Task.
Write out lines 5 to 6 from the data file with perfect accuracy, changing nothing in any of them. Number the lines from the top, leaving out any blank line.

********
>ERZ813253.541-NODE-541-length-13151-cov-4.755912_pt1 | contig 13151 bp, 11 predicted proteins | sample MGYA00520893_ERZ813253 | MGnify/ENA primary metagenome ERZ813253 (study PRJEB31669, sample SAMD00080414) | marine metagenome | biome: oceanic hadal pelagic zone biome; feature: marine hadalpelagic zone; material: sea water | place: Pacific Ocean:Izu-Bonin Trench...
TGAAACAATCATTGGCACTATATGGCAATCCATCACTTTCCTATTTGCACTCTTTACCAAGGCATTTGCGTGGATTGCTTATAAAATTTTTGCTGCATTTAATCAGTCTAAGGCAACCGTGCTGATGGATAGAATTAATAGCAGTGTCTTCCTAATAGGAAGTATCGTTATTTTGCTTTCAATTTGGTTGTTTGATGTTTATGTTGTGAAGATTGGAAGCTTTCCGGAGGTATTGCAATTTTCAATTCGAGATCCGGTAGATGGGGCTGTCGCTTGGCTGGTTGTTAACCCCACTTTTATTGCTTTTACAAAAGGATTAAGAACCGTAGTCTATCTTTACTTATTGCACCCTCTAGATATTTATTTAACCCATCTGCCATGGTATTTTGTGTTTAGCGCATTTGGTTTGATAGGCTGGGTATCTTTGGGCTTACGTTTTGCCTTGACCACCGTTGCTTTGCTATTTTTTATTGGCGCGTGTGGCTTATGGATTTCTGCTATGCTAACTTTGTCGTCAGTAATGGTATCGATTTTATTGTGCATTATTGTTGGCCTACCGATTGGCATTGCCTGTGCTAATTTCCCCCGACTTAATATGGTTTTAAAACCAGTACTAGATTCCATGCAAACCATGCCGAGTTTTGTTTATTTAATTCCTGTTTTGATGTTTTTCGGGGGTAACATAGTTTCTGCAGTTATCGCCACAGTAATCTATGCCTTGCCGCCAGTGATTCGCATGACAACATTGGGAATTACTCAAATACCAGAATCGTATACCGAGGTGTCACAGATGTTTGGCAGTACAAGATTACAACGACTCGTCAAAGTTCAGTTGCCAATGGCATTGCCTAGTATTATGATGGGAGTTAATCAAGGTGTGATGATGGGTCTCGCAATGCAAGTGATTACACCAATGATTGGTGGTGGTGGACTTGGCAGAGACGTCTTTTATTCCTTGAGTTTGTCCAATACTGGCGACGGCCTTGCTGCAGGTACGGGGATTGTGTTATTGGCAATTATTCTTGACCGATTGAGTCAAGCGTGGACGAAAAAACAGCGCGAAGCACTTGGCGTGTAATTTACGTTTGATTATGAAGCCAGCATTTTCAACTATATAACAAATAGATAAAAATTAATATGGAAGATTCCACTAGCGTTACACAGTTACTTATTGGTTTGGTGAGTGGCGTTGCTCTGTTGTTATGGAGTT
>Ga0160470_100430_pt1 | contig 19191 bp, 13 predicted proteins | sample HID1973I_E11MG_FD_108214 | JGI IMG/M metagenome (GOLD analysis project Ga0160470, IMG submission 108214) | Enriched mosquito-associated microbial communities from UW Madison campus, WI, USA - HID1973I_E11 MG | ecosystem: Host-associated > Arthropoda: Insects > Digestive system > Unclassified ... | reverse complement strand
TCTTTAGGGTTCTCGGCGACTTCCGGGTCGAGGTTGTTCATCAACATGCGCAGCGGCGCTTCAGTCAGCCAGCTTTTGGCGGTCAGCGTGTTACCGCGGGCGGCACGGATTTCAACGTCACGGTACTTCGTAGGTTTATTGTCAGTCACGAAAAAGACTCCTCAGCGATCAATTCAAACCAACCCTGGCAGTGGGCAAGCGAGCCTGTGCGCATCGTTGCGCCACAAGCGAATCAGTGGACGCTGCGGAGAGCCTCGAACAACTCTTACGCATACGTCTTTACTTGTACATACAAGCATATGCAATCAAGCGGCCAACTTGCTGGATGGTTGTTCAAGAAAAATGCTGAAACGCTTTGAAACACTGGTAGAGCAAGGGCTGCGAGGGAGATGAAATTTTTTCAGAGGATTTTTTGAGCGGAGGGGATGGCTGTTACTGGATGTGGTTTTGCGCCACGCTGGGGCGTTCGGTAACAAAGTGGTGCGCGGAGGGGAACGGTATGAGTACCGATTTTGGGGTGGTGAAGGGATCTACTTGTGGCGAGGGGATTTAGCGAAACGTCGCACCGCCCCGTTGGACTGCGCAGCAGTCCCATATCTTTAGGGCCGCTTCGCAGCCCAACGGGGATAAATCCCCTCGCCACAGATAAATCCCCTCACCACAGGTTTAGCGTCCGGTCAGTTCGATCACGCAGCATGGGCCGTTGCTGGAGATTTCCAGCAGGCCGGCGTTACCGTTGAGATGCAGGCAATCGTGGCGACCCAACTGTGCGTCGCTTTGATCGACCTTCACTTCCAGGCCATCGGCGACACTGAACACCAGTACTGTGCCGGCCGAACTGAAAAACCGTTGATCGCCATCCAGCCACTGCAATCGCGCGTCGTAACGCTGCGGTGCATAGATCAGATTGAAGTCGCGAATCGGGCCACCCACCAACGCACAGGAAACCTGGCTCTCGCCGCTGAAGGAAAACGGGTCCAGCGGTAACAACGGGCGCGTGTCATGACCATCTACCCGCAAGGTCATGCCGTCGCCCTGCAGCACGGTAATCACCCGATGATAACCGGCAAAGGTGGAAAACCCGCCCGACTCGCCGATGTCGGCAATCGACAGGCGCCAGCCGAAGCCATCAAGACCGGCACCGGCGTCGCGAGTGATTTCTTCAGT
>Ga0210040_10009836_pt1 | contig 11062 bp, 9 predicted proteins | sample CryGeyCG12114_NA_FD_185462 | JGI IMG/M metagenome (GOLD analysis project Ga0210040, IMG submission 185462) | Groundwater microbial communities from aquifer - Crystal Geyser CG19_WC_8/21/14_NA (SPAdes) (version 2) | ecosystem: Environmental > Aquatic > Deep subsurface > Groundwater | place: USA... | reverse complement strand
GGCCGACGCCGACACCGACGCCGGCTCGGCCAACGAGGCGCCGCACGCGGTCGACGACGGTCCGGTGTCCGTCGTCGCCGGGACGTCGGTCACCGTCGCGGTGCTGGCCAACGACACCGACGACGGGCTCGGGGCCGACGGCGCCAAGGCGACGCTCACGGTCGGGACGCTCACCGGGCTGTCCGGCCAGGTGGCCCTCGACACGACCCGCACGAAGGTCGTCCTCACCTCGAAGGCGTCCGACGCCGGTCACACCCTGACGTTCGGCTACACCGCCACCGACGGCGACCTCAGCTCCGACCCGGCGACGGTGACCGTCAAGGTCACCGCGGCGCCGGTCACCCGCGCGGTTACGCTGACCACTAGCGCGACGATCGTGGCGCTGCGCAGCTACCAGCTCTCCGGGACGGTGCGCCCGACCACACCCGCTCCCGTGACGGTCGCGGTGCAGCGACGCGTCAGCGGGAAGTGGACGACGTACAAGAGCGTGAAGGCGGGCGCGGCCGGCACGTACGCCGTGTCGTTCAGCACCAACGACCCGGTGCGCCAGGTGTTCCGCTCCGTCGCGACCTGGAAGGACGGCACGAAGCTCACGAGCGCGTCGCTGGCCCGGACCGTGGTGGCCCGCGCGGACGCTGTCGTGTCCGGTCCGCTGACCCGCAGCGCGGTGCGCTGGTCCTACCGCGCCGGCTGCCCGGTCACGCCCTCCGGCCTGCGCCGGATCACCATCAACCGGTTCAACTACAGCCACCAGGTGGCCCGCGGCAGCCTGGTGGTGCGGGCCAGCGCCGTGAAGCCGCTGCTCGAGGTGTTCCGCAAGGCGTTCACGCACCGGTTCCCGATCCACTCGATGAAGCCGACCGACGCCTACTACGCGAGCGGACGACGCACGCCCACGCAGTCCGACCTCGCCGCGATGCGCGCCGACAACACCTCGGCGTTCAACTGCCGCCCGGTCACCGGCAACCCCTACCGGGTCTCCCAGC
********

>Ga0210040_10009836_pt1 | contig 11062 bp, 9 predicted proteins | sample CryGeyCG12114_NA_FD_185462 | JGI IMG/M metagenome (GOLD analysis project Ga0210040, IMG submission 185462) | Groundwater microbial communities from aquifer - Crystal Geyser CG19_WC_8/21/14_NA (SPAdes) (version 2) | ecosystem: Environmental > Aquatic > Deep subsurface > Groundwater | place: USA... | reverse complement strand
GGCCGACGCCGACACCGACGCCGGCTCGGCCAACGAGGCGCCGCACGCGGTCGACGACGGTCCGGTGTCCGTCGTCGCCGGGACGTCGGTCACCGTCGCGGTGCTGGCCAACGACACCGACGACGGGCTCGGGGCCGACGGCGCCAAGGCGACGCTCACGGTCGGGACGCTCACCGGGCTGTCCGGCCAGGTGGCCCTCGACACGACCCGCACGAAGGTCGTCCTCACCTCGAAGGCGTCCGACGCCGGTCACACCCTGACGTTCGGCTACACCGCCACCGACGGCGACCTCAGCTCCGACCCGGCGACGGTGACCGTCAAGGTCACCGCGGCGCCGGTCACCCGCGCGGTTACGCTGACCACTAGCGCGACGATCGTGGCGCTGCGCAGCTACCAGCTCTCCGGGACGGTGCGCCCGACCACACCCGCTCCCGTGACGGTCGCGGTGCAGCGACGCGTCAGCGGGAAGTGGACGACGTACAAGAGCGTGAAGGCGGGCGCGGCCGGCACGTACGCCGTGTCGTTCAGCACCAACGACCCGGTGCGCCAGGTGTTCCGCTCCGTCGCGACCTGGAAGGACGGCACGAAGCTCACGAGCGCGTCGCTGGCCCGGACCGTGGTGGCCCGCGCGGACGCTGTCGTGTCCGGTCCGCTGACCCGCAGCGCGGTGCGCTGGTCCTACCGCGCCGGCTGCCCGGTCACGCCCTCCGGCCTGCGCCGGATCACCATCAACCGGTTCAACTACAGCCACCAGGTGGCCCGCGGCAGCCTGGTGGTGCGGGCCAGCGCCGTGAAGCCGCTGCTCGAGGTGTTCCGCAAGGCGTTCACGCACCGGTTCCCGATCCACTCGATGAAGCCGACCGACGCCTACTACGCGAGCGGACGACGCACGCCCACGCAGTCCGACCTCGCCGCGATGCGCGCCGACAACACCTCGGCGTTCAACTGCCGCCCGGTCACCGGCAACCCCTACCGGGTCTCCCAGC